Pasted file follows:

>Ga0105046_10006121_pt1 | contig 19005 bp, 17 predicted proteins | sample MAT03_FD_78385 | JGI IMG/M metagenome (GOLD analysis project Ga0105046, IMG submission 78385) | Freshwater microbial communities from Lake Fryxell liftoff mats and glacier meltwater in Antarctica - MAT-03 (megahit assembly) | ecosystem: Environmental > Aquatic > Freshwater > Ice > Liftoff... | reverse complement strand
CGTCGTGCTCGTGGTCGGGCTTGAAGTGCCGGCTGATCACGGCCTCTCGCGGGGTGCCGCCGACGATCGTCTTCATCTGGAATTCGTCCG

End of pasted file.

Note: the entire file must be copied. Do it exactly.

>Ga0105046_10006121_pt1 | contig 19005 bp, 17 predicted proteins | sample MAT03_FD_78385 | JGI IMG/M metagenome (GOLD analysis project Ga0105046, IMG submission 78385) | Freshwater microbial communities from Lake Fryxell liftoff mats and glacier meltwater in Antarctica - MAT-03 (megahit assembly) | ecosystem: Environmental > Aquatic > Freshwater > Ice > Liftoff... | reverse complement strand
CGTCGTGCTCGTGGTCGGGCTTGAAGTGCCGGCTGATCACGGCCTCTCGCGGGGTGCCGCCGACGATCGTCTTCATCTGGAATTCGTCCG